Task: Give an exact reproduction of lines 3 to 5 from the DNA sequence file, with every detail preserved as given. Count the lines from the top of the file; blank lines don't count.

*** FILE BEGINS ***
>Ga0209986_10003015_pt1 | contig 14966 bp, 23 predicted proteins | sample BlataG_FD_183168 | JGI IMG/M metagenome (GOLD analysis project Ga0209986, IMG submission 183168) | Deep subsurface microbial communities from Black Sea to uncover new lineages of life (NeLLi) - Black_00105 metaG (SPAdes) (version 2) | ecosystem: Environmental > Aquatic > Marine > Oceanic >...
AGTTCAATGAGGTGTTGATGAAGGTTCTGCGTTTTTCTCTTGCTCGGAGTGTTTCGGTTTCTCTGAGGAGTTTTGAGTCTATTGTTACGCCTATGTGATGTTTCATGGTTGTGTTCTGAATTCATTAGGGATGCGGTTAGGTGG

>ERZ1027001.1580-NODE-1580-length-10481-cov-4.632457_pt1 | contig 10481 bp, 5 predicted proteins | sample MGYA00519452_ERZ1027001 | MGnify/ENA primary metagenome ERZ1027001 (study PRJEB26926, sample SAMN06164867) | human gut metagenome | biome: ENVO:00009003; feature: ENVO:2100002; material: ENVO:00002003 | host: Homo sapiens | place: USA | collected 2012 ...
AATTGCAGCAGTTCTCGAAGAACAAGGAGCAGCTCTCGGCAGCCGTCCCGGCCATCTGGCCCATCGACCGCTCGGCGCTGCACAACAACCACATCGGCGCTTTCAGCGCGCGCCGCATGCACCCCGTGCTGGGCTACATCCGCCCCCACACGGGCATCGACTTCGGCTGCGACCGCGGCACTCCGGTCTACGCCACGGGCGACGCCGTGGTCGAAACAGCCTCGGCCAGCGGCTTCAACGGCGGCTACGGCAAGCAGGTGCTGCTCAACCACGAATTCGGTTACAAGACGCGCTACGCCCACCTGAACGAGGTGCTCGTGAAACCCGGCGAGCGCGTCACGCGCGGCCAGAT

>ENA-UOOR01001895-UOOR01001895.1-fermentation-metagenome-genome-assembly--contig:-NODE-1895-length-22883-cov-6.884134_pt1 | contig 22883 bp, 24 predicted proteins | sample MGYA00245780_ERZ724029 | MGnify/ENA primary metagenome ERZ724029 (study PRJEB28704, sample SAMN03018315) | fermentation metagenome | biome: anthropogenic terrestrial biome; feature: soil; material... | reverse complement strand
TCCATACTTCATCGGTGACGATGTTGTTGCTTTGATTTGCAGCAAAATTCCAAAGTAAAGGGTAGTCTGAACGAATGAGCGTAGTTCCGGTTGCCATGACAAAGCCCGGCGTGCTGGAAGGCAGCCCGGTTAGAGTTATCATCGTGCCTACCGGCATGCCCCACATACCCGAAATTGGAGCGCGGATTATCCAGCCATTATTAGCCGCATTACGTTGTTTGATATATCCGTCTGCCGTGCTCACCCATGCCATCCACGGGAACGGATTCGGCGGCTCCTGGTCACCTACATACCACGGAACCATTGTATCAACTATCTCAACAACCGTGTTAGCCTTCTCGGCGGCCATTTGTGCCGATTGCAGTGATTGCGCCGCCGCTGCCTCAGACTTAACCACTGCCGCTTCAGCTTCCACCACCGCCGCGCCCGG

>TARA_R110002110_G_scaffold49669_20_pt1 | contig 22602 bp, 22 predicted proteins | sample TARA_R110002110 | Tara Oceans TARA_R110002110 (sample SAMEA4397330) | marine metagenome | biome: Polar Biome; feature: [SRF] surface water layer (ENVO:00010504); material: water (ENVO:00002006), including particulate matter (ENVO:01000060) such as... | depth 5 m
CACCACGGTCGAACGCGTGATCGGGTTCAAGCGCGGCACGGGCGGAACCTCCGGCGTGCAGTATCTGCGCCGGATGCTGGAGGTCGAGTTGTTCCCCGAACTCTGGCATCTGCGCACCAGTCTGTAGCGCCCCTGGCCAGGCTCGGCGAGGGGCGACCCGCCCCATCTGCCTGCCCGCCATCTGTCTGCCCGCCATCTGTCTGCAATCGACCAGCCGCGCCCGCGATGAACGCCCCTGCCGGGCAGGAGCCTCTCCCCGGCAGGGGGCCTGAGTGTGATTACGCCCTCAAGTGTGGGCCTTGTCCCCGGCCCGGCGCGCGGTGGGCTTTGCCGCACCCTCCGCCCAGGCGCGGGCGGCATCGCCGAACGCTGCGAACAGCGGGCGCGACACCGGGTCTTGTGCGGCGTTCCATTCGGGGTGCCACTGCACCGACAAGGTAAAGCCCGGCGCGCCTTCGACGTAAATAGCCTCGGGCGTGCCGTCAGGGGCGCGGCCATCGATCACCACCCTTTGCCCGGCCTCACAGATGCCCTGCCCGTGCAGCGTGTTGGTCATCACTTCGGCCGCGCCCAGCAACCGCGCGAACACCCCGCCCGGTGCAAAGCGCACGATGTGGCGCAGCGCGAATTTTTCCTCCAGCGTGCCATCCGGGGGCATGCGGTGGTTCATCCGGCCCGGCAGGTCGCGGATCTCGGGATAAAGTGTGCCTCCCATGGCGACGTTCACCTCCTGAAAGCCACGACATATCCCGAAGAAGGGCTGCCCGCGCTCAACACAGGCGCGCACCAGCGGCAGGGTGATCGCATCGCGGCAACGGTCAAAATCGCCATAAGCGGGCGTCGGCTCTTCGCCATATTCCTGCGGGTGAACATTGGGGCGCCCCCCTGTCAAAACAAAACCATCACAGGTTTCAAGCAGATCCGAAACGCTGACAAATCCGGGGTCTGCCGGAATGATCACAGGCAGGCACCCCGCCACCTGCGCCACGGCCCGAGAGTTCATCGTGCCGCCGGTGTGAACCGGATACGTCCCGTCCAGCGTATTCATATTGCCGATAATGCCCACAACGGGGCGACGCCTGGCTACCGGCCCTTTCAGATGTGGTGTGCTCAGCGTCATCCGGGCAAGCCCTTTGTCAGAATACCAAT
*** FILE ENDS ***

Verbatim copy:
>ERZ1027001.1580-NODE-1580-length-10481-cov-4.632457_pt1 | contig 10481 bp, 5 predicted proteins | sample MGYA00519452_ERZ1027001 | MGnify/ENA primary metagenome ERZ1027001 (study PRJEB26926, sample SAMN06164867) | human gut metagenome | biome: ENVO:00009003; feature: ENVO:2100002; material: ENVO:00002003 | host: Homo sapiens | place: USA | collected 2012 ...
AATTGCAGCAGTTCTCGAAGAACAAGGAGCAGCTCTCGGCAGCCGTCCCGGCCATCTGGCCCATCGACCGCTCGGCGCTGCACAACAACCACATCGGCGCTTTCAGCGCGCGCCGCATGCACCCCGTGCTGGGCTACATCCGCCCCCACACGGGCATCGACTTCGGCTGCGACCGCGGCACTCCGGTCTACGCCACGGGCGACGCCGTGGTCGAAACAGCCTCGGCCAGCGGCTTCAACGGCGGCTACGGCAAGCAGGTGCTGCTCAACCACGAATTCGGTTACAAGACGCGCTACGCCCACCTGAACGAGGTGCTCGTGAAACCCGGCGAGCGCGTCACGCGCGGCCAGAT

>ENA-UOOR01001895-UOOR01001895.1-fermentation-metagenome-genome-assembly--contig:-NODE-1895-length-22883-cov-6.884134_pt1 | contig 22883 bp, 24 predicted proteins | sample MGYA00245780_ERZ724029 | MGnify/ENA primary metagenome ERZ724029 (study PRJEB28704, sample SAMN03018315) | fermentation metagenome | biome: anthropogenic terrestrial biome; feature: soil; material... | reverse complement strand